If the tax incentive program didn’t exist, said Stolhanske, all locations would be on an even playing field.

“It would be great if there were equal tax incentives across the states,” said Stolhanske. “Back in the 1990s, when there were no incentives, you could shoot anywhere. Today, tax incentives are used to lure producers to their state, while ours is so minuscule by comparison, it’s a crime to reduce it to zero.”

Besides losing “Fargo” the TV series to Canada, Minnesota has lost out on other film opportunities.

The 2008 film “Grand Torino” was supposed to be set in the Twin Cities, but the tax incentive program in Michigan was more tempting. The 2011 thriller “Contagion” was written by a Minnesota writer, who would have preferred shooting in the state.

Stolhanske admitted to shooting a film in New Mexico, though he would have preferred to shoot it in Minnesota.

“And currently we’re trying to get “Super Troopers 2” off the ground, and we would love it to be shot in Minnesota,” said Stolhanske. “However our producer will only shoot it with tax incentives, as it is with any producer. So our future is in their hands, but I’d love for it to be shot here.”

But if Minnesota had a tax incentive budget comparable to New York’s, for example, Stolhanske has no doubt that the Iron Range would be among the most in-demand shooting locations in the United States.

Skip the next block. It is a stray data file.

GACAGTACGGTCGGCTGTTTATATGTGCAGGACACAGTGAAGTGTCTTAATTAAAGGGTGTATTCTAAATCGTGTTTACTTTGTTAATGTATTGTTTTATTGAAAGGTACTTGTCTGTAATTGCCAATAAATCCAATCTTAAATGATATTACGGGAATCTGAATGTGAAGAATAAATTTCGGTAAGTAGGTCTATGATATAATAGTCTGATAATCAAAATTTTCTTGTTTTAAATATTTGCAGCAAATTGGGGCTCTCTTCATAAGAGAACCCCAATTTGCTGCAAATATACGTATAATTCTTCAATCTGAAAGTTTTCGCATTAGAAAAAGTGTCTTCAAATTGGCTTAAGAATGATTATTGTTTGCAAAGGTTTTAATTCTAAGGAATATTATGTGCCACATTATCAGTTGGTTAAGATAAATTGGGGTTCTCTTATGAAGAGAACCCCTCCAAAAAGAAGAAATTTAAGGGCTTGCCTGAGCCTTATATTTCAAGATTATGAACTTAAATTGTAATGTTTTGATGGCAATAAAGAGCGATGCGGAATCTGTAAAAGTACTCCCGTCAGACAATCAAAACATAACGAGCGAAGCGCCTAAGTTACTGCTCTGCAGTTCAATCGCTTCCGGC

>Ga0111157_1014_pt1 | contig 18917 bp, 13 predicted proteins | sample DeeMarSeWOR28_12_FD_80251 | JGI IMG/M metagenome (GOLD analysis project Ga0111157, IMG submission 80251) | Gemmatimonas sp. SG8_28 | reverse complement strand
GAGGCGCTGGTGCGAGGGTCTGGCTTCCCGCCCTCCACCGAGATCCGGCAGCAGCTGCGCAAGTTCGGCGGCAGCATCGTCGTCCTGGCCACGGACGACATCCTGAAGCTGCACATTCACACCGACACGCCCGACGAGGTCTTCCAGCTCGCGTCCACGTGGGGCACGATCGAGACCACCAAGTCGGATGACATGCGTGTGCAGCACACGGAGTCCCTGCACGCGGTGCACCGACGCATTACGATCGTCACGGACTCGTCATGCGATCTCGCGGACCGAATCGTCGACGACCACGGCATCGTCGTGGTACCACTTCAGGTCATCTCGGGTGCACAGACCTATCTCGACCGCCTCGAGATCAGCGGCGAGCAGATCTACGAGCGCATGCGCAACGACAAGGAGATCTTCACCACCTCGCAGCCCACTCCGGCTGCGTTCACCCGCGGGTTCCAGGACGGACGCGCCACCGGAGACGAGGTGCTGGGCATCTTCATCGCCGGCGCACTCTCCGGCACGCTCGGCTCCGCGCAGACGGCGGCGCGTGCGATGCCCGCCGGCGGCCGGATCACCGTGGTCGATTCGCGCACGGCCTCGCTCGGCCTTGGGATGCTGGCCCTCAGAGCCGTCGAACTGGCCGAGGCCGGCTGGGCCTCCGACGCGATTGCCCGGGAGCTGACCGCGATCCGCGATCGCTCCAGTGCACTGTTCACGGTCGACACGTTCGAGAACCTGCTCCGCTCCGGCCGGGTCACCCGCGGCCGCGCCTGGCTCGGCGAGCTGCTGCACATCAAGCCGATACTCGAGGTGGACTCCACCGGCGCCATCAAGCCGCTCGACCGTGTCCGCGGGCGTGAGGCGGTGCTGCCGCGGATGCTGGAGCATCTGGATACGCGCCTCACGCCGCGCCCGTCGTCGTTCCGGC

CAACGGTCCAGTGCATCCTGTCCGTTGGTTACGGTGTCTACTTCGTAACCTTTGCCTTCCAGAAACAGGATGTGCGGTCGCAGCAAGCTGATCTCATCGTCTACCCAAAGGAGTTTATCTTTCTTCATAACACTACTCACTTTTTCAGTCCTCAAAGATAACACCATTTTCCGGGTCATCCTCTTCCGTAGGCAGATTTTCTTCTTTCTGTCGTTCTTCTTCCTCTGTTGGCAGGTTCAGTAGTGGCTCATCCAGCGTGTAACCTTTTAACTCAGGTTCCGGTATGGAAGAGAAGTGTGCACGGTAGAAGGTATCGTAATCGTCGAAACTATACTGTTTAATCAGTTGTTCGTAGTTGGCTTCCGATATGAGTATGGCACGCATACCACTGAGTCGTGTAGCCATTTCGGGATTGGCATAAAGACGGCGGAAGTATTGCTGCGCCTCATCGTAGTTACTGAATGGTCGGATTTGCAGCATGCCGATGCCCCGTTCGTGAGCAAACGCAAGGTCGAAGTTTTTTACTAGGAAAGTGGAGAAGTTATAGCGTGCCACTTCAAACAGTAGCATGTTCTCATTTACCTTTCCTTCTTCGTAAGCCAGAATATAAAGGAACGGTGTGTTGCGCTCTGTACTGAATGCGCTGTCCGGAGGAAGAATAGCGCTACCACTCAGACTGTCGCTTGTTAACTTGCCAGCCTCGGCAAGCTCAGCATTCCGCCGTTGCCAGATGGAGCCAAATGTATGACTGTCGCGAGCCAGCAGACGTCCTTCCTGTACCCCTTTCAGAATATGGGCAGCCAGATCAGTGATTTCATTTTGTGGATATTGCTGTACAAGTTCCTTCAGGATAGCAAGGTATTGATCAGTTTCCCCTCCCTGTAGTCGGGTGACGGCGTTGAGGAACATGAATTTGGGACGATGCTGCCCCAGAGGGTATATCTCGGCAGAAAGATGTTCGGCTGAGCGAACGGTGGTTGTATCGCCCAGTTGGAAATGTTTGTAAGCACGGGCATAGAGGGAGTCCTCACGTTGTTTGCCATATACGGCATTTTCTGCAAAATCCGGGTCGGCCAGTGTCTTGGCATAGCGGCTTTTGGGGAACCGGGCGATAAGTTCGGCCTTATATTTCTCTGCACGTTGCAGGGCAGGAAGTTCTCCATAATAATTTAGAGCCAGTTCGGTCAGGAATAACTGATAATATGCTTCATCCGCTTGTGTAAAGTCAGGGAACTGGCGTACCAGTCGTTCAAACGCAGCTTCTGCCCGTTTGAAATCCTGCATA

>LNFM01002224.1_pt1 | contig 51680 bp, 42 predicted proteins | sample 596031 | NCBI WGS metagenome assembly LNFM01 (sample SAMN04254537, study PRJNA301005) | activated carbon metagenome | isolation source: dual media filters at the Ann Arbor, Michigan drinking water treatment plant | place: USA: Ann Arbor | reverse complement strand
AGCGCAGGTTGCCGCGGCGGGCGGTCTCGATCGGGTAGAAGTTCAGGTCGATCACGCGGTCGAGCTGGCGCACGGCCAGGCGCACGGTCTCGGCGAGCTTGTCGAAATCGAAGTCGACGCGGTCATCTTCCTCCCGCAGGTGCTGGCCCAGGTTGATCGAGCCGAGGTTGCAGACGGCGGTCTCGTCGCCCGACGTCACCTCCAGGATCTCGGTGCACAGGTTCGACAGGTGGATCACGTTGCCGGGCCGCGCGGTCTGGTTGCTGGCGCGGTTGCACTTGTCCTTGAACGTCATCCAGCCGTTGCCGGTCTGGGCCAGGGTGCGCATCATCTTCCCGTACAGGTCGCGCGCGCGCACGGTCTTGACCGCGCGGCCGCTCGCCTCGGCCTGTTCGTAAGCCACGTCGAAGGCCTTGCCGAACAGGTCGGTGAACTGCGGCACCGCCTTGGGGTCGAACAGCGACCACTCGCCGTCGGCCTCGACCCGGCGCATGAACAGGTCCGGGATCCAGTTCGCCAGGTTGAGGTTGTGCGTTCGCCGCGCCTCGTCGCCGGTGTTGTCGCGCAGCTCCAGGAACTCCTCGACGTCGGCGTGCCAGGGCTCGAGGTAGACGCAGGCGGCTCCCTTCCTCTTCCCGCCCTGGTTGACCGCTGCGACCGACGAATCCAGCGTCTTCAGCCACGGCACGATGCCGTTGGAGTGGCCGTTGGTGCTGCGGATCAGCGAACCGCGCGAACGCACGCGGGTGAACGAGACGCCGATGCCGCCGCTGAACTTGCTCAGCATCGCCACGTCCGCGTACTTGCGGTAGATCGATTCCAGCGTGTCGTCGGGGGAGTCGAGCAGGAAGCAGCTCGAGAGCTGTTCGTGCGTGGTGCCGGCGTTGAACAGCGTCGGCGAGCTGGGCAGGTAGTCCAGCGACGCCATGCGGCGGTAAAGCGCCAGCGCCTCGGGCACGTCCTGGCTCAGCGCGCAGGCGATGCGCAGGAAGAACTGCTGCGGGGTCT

“Now that’s a beautiful location,” said Stolhanske. “You have miles of pristine wilderness, the lake, and a great rural culture. I’m sure anyone could talk about the potential benefits of filming up there. If I had a choice to shoot anywhere in Minnesota, it would be in the Iron Range. It’s gorgeous.”

That said, both Stolhanske and Anzelc are confident that even if Snowbates are knocked out for the next two years, the program will recover in the future.

“I’m remaining optimistic that we will keep the tax incentives, because without them there would be no television in the state of Minnesota, and that would be tragic,” said Stolhanske. “Tax incentives overall are great for jobs and great for our culture.”

“This decision is not very popular, not very smart, and shortsighted,” said Anzelc. “And when the Democrats get back into the majority in the House, they will have to fix a lot of mistakes the Republicans have made, and this will probably be one of them.”

Film buffs would know that the musical “Purple Rain” was filmed in Minnesota, along with the 2014 Sundance hit, an insightful drama-comedy “Dear White People,” and the 2015 drama “Kumiko the Treasure Hunter,” featuring the rising star of the action movie “Pacific Rim,” Rinko Kikuchi. Actors who portrayed Somali fisherman in “Captain Philips” were all found in the Twin Cities area.

If Minnesota is able to do this on a small budget, said Stolhanske, one could only imagine what it could do with a budget comparable to New York or California.

“It’s frustrating because if we could get some more funding, we could get even more great films like these in our state,” Stolhanske continued. “We have so much artistic culture in Minneapolis, and if anyone could write letters, email, or call their legislators letting them know there’s a demand, we could really see this Midwestern Hollywood come back to our state.”